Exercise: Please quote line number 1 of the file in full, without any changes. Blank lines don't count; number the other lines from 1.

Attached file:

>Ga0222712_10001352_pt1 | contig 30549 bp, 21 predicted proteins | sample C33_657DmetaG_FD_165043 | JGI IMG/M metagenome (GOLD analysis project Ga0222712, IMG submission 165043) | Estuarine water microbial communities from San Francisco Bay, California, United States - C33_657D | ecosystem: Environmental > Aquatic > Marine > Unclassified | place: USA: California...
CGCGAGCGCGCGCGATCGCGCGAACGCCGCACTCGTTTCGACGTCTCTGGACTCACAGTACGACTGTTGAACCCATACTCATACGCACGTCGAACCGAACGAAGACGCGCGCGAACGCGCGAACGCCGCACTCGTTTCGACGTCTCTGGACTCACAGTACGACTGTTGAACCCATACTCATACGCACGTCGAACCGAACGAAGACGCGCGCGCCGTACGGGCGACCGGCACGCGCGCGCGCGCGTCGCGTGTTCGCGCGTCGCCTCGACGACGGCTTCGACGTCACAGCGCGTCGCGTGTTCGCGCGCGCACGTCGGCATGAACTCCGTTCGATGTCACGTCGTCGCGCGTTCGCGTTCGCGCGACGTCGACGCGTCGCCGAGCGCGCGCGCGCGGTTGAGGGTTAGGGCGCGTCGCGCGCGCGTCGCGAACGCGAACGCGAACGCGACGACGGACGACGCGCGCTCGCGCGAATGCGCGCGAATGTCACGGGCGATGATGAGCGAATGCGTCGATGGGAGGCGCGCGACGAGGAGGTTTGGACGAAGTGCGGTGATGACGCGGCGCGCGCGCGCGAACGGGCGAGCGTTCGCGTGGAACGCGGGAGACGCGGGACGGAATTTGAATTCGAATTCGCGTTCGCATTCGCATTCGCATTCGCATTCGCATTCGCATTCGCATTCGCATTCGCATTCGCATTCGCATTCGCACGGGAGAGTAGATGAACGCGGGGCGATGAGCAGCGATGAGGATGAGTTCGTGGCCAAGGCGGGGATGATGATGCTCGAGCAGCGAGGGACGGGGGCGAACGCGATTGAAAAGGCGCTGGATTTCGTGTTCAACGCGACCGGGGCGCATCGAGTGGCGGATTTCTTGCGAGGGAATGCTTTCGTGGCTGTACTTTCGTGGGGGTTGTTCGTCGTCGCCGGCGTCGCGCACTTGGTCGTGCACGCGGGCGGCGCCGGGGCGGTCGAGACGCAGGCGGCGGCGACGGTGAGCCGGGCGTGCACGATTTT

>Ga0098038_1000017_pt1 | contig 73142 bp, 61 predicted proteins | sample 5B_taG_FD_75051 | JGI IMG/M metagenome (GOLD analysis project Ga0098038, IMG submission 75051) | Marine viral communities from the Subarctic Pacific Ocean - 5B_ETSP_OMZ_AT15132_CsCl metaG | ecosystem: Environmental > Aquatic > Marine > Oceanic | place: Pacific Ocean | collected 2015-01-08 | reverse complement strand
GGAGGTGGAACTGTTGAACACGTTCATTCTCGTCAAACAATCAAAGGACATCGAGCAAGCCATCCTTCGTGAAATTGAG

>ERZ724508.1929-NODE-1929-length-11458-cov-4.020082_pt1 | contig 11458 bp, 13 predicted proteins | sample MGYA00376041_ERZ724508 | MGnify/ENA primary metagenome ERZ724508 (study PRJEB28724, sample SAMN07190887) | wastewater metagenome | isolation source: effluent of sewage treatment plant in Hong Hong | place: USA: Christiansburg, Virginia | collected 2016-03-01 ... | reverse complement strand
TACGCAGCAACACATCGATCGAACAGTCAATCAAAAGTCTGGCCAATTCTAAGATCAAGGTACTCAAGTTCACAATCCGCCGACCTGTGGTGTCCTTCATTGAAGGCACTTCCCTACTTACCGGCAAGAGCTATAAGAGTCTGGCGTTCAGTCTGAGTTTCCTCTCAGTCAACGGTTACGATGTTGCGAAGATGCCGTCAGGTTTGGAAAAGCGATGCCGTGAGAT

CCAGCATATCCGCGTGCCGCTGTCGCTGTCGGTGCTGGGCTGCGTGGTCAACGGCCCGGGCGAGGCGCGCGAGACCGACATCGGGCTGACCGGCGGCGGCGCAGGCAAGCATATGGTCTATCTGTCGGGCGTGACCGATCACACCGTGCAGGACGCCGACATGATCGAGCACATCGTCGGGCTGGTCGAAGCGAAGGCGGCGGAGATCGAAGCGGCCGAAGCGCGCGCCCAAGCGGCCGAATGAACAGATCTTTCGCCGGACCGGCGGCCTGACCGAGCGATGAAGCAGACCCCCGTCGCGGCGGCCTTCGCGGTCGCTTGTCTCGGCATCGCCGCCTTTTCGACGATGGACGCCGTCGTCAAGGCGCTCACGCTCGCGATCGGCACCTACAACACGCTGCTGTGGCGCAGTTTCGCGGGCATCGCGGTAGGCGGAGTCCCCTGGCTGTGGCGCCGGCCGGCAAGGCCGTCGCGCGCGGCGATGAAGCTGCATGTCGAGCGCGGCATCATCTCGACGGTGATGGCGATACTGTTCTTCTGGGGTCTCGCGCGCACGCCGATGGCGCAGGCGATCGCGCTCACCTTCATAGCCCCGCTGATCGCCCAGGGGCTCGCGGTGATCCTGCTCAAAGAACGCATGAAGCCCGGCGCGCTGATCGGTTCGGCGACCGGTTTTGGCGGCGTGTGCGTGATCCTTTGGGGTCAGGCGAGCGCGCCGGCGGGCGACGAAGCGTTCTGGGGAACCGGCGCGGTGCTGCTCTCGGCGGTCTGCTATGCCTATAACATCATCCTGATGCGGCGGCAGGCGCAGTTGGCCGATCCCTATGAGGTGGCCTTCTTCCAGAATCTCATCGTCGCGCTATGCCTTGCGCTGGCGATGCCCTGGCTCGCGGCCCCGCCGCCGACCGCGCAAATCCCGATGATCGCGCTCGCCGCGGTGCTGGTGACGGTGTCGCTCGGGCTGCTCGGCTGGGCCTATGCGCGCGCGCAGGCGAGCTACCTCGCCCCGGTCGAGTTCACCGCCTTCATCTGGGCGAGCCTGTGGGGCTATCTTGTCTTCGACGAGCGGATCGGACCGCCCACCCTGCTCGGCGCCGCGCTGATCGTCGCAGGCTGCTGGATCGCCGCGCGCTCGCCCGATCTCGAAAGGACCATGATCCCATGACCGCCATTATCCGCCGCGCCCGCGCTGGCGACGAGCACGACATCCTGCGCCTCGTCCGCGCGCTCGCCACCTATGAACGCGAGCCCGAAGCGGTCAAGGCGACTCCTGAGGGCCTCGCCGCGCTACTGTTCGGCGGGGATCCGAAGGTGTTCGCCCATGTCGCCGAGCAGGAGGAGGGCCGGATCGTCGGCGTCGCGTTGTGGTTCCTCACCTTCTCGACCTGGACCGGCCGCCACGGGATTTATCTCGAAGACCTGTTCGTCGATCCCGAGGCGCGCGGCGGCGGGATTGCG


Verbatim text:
>Ga0222712_10001352_pt1 | contig 30549 bp, 21 predicted proteins | sample C33_657DmetaG_FD_165043 | JGI IMG/M metagenome (GOLD analysis project Ga0222712, IMG submission 165043) | Estuarine water microbial communities from San Francisco Bay, California, United States - C33_657D | ecosystem: Environmental > Aquatic > Marine > Unclassified | place: USA: California...